Your kitchen cabinets can be exposed to a lot of moisture, especially the ones around sinks. But which cabinet material is most water-resistant? We put laminate, stained wood, and painted ones to the test to discover the most water resistant kitchen cabinets.
Something as simple as doing dishes can expose some of your kitchen cabinets to a lot of excess water. Over time, that can take its toll, leading to peeling, warping, expansion, or other damage. So how do you know which cabinet materials are most water resistant? To find out, we soaked a few different ones in water for 24 hours. Here’s a breakdown of the results…
Prepping our water test
In all, we tested four different types of kitchen cabinet materials:
- Laminate by Bellmont
- Lacquered laminate by Nobilia
- Stained wood by Fabuwood
- Painted wood/MDF by Crystal Cabinets
One of the biggest damage factors we anticipated was expansion of the cabinets or some edge peeling while soaked in water.
So first, we measured each with a micrometer so we could get a very precise thickness reading. We wanted to have a baseline so we could see how much expansion may occur after the cabinets were submerged overnight.
But we also wanted to see if any bulging or cracking would occur on any of the samples, like at the corners or joints for example, so we kept an eye out on those areas as well.
Laminate by Bellmont pre-soak measurements
This sample had a few different areas we were concerned about. First, it’s made up of a lot of different joints, so each one could collect water and result in expansion. The edge banding was another potential weakness. So we’d also be checking whether the edges peeled away from the rest of the door.
In terms of measurements, the Bellmont laminate came in at 19.40 millimeters in thickness pre-soak.
Lacquered laminate by Nobilia pre-soak measurements
Our next sample in our water resistant kitchen cabinets test, the lacquered laminate by Nobilia, is very similar to the Bellmont door, but it’s got a lacquer on top and a foil that wraps around the top and bottom, both of which we assumed would help seal out moisture.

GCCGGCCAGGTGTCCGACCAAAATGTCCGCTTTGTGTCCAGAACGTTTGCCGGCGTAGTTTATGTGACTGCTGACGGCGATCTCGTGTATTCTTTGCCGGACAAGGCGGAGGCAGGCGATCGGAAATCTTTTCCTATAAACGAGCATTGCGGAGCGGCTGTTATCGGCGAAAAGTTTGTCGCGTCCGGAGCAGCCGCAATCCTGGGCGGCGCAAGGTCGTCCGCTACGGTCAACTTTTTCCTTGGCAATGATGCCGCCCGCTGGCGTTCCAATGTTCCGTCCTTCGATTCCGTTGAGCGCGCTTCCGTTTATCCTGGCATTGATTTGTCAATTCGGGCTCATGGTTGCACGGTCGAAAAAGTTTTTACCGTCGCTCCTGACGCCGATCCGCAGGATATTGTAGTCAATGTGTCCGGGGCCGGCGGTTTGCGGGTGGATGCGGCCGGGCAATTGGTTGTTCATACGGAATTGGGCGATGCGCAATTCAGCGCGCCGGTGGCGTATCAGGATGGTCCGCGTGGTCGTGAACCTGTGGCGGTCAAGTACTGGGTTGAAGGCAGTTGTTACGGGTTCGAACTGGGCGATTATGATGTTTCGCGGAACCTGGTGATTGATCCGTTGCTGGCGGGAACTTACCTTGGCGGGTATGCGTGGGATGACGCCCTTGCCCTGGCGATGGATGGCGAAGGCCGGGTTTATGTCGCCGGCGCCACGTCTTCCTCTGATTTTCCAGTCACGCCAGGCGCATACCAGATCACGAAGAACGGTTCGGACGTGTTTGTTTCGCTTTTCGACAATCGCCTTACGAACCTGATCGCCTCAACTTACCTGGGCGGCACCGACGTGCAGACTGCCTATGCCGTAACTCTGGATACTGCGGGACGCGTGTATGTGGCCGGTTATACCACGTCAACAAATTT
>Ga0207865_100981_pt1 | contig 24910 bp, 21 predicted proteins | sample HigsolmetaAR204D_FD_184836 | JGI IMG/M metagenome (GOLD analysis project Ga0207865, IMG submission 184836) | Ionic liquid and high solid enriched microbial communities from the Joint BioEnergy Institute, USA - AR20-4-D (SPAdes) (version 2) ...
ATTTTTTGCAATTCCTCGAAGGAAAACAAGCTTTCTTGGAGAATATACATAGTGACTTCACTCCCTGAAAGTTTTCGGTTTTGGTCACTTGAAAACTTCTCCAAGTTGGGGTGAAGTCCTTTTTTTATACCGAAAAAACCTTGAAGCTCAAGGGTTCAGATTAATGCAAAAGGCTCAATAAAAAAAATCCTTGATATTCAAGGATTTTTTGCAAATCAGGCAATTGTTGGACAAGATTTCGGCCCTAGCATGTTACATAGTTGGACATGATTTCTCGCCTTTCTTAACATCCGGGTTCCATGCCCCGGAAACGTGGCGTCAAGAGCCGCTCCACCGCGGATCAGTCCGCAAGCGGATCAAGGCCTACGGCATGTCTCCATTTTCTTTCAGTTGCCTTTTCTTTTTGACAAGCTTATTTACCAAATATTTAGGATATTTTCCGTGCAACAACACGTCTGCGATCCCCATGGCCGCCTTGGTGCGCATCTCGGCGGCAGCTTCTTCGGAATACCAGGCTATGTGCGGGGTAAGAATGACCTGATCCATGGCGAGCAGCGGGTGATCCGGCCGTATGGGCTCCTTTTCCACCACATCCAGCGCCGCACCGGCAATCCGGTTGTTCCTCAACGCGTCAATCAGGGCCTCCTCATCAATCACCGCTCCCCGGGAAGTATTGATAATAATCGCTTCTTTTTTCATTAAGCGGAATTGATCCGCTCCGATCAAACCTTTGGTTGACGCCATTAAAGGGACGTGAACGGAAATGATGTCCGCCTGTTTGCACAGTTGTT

However, it also includes a melamine back over the substrate. Melamine produced back in the ’90s was notorious for peeling away from cabinets. The technology has gotten a lot better since then, but we also wanted to check how the melamine backing fared in our test, and whether a lack of foil around the edges would make any difference.
This sample measured 19.39 millimeters in thickness before being submerged overnight.
Stained wood by Fabuwood pre-soak measurements
Third was our stained wood door by Fabuwood. The base material is a solid beech, so would the stain that’s been applied perform better or worse than the other materials in keeping out water?
We thought some of the potential failure points could be the corners or joints, more so than general swelling, but we measured them just like the others so we could compare.
This sample’s pre-soak measurement came in at 18.43 millimters.
Painted door by Crystal Cabinets pre-soak measurements
Finally, we had the painted door. The sample we chose was from their Keyline series, so it had a thicker coat of paint. But it was an older sample with some dings, especially at the corners, plus it had an MDF center.
Would those two factors cause additional water damage? We wanted to find out so we measured both at the center at the corners. The center measurement came in at 19.53; the corner at 16.91 millimeters.
Water resistant kitchen cabinets results
After noting down all the measurements, we placed them all in a sink overnight with a weight on top, then left them to soak. So how did they fare after being submerged in water for 24 hours? Here’s what we found.